Sometimes, no matter how much of a roll you’re on with your career, you can get into a rut. It isn’t easy staying productive 100% of the time. If your usual methods aren’t working, consider trying something new, like one of these proven Japanese productivity methods.

Looking outside of your comfort zone can be the best way to tackle any issues on your plate with a new mindset. Japanese culture has a history of innovation and efficiency in both interpersonal and professional matters, and the following techniques have proven effective worldwide. So if you’re looking to take your productivity to new levels, try these philosophies!


Kaizen is a versatile way of viewing the world that can influence you in all facets of life. Translated as “continuous improvement,” Kaizen helps reframe perspective.

At its core, Kaizen is about the idea of improving by breaking down life into smaller, more manageable assets. Every problem, no matter how daunting, can be broken down into smaller, less daunting tasks that feel more achievable. These small, gradual improvements eventually lead to big results. Improvement doesn’t take place all at once but rather in small changes over our lives, and this philosophy reflects that.

According to Medium’s Garvit Rastogi, this idea is based on old Tanzanian proverbs.

“One small step, two big steps, three small steps, four big steps, five big steps, six big steps, seven small steps, eight small steps, nine small steps, ten big steps, and so on.”


If you work best utilizing visual mediums like SWOT analyses, then Kanban might be up your alley. And if you don’t, maybe this change of pace can be the change you need to get to the next level.

According to MUD’s Beatrice Manuel, Kanban, which means “visual card,” involves visually mapping out your tasks on something like a board or notecard (there are even digital programs that can help) and dividing them into three categories, “To-Do,” “In Progress,” and “Done.” This allows you to once again break down ideas into manageable stages as well as keep an organized list of your progress. Sometimes, seeing an issue broken down on a board makes it seem more digestible.

LinkedIn states that Kanban was developed for Toyota by industrial engineer Taiichi Ohno and was popularized in the West by Jim Benson. Try using different board methods to find what works for you!

“Toyota line-workers used kanban to visually show steps in their manufacturing process, which allowed teams to communicate more easily about what work needed to be done, when it needed to be done, and by whom. It was revolutionary at the time. And Toyota significantly reduced waste and improved productivity.” –Chad Reid, Jotform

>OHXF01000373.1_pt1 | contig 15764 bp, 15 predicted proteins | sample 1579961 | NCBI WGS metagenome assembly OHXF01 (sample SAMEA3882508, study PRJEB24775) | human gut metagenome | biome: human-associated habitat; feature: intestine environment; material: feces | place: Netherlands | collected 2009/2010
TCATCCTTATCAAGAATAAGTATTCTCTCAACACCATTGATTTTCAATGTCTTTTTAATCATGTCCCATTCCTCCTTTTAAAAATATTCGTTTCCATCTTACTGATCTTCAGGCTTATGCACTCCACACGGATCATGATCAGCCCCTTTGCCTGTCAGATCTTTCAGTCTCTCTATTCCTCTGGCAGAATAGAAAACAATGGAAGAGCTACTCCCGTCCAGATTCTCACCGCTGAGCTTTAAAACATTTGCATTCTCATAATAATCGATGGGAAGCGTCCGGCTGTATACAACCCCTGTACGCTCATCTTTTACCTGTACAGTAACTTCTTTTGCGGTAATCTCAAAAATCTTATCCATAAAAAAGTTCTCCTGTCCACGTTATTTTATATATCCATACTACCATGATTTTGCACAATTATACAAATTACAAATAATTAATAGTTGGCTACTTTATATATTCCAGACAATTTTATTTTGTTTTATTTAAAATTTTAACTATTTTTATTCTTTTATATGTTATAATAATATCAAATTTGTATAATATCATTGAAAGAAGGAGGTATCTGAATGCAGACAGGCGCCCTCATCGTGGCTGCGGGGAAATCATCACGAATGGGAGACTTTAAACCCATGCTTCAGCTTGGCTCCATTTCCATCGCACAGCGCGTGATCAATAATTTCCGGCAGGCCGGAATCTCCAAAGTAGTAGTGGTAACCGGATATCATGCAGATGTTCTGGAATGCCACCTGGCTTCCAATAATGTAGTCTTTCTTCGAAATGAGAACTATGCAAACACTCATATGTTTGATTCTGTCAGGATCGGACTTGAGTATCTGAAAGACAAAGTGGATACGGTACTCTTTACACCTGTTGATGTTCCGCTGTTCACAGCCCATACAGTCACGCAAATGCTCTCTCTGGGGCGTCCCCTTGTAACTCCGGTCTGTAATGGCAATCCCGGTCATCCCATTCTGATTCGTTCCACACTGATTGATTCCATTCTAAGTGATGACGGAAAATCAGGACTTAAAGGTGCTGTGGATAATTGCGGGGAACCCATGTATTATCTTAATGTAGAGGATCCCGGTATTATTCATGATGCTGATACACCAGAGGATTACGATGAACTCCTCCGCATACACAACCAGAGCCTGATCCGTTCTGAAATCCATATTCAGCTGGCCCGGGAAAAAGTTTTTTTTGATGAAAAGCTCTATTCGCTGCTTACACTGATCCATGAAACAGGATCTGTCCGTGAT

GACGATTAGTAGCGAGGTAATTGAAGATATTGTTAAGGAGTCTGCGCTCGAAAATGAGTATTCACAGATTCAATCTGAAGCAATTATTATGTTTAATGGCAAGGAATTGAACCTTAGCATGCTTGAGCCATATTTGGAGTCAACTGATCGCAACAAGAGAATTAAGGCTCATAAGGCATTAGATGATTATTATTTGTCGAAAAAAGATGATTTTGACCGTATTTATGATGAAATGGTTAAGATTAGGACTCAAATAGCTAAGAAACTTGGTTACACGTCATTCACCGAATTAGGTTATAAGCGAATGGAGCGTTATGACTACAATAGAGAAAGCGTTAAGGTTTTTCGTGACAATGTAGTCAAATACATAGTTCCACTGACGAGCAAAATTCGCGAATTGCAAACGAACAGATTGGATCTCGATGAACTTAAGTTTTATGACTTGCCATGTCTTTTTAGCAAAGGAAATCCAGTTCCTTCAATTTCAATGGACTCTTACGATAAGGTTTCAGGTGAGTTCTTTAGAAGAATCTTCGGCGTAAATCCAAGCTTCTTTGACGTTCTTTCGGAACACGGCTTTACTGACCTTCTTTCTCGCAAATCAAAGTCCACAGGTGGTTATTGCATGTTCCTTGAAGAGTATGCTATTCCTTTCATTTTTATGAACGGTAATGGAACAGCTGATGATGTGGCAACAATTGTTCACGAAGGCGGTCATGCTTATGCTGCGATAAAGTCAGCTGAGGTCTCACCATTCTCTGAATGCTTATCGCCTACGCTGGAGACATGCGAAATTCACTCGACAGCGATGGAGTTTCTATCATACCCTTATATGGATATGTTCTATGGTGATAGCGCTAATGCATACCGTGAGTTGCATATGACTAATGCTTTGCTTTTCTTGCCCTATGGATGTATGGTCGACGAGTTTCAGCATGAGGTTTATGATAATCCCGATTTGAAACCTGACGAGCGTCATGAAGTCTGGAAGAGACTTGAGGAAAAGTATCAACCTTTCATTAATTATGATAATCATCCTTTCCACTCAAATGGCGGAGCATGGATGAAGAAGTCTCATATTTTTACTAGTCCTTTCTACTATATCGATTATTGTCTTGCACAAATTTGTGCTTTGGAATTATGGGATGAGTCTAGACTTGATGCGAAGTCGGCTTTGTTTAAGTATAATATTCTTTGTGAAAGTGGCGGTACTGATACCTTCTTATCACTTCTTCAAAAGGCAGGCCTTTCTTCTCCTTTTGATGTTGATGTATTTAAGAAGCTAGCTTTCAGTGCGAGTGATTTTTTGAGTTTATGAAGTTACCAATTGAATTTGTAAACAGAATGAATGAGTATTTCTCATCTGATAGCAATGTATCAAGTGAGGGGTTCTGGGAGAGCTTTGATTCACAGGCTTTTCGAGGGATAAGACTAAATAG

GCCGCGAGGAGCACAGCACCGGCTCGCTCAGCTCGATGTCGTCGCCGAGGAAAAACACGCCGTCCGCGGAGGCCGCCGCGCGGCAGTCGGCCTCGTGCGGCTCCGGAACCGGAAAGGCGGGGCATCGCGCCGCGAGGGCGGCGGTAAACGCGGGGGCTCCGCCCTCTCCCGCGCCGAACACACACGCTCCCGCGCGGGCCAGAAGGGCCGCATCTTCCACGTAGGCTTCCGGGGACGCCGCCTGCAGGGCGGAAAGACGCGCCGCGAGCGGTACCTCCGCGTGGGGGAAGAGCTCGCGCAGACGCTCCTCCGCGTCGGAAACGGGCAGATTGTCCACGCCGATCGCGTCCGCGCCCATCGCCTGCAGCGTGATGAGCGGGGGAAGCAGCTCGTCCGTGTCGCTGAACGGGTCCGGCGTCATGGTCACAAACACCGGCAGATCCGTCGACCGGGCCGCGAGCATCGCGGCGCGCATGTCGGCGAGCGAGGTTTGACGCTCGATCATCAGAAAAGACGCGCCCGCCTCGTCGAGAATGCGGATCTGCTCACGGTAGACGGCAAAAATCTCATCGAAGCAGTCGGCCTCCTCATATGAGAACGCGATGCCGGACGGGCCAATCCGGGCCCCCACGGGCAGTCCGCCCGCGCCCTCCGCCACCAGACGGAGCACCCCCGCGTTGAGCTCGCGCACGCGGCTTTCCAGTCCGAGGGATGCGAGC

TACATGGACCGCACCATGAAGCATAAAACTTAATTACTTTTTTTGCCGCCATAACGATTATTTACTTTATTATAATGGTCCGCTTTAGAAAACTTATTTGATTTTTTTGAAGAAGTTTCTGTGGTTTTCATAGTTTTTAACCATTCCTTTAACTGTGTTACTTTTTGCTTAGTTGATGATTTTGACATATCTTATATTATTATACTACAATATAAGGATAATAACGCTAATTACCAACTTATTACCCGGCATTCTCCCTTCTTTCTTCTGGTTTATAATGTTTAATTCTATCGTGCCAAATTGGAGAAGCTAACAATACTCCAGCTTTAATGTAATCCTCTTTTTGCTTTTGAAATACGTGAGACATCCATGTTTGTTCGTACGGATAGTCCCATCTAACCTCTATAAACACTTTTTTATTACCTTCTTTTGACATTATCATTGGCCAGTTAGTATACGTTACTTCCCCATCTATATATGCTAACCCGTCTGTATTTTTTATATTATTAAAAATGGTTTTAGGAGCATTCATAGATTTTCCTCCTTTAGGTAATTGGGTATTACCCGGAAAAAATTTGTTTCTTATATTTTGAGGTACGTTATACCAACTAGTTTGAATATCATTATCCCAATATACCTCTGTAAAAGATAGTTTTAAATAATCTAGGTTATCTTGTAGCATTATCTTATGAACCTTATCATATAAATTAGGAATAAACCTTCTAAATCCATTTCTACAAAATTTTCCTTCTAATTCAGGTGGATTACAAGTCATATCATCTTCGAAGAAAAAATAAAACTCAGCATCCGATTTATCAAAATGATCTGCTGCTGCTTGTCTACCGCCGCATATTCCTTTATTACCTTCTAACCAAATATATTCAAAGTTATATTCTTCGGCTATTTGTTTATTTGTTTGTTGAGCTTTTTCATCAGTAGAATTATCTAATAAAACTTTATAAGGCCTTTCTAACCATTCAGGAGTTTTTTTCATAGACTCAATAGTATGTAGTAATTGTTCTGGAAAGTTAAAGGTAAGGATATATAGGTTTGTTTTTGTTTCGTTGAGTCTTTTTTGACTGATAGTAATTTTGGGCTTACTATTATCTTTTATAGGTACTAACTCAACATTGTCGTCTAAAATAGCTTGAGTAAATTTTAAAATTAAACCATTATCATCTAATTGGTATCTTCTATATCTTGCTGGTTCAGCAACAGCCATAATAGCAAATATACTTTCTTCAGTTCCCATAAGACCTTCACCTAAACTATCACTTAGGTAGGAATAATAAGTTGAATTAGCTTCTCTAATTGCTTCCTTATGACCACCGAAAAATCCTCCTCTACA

If your productivity problems lie more with purpose than the actual tasks at hand, Ikigai may be of use. This methodology represents a different way of looking at your life.

Ikigai combines the words for “life” and “value” and represents the art of finding purpose and value in the work we do. It’s easy to feel dehumanized at work, especially if you’re in a role you don’t love. Because Ikigai represents a change in mindset, Beatrice Manuel says that it takes a conscious effort.

In general, Ikigai is about finding purpose and fulfillment in life, but it has been adopted in the West to find one’s ideal career. According to BetterUp’s Erin Eatough, the commonly embraced version of Ikigai looks at what you love, what you’re good at, what you can be paid for, and what the world needs. At the center of these four points is your Ikigai. Try to find the answers to these questions, and at the center, you’ll find the right career for you.


If you have a problem with “product” quality or with your process, Jidoka might be the right tool for you. Another valuable thought process from Toyota, allows you to quickly address the root of the problem.

Also known as “autonomation,” Jidoka represents finding and stopping errors to keep products made on time. Lean Enterprise Solutions explains that autonomation means automation with human intelligence at the core.

While obviously applicable to any product-making industry, the process works for all industries. Calendar’s Deanna Ritchie describes the four steps of Jidoka as identifying the problem, immediately stopping the process, resolving the issue, and getting to the root of the problem. Essentially, as soon as a problem becomes apparent, stop the process and immediately figure out the issue.

Letting a problem fester leads to problems, and time away may muddy the waters in identifying what the problem is. The sooner you admit there’s a problem and take steps to address it, the sooner the process can get back on track.

Wrap up

Whether it’s getting through daily frustrations or finding answers to long-standing problems, these productivity models from Japan might help you find previously locked solutions. A change in perspective is a way to view a problem from a different angle, and opening yourself up to different cultural viewpoints is never a bad thing. Hopefully, one of these proven methods can lead to increased productivity in your life!

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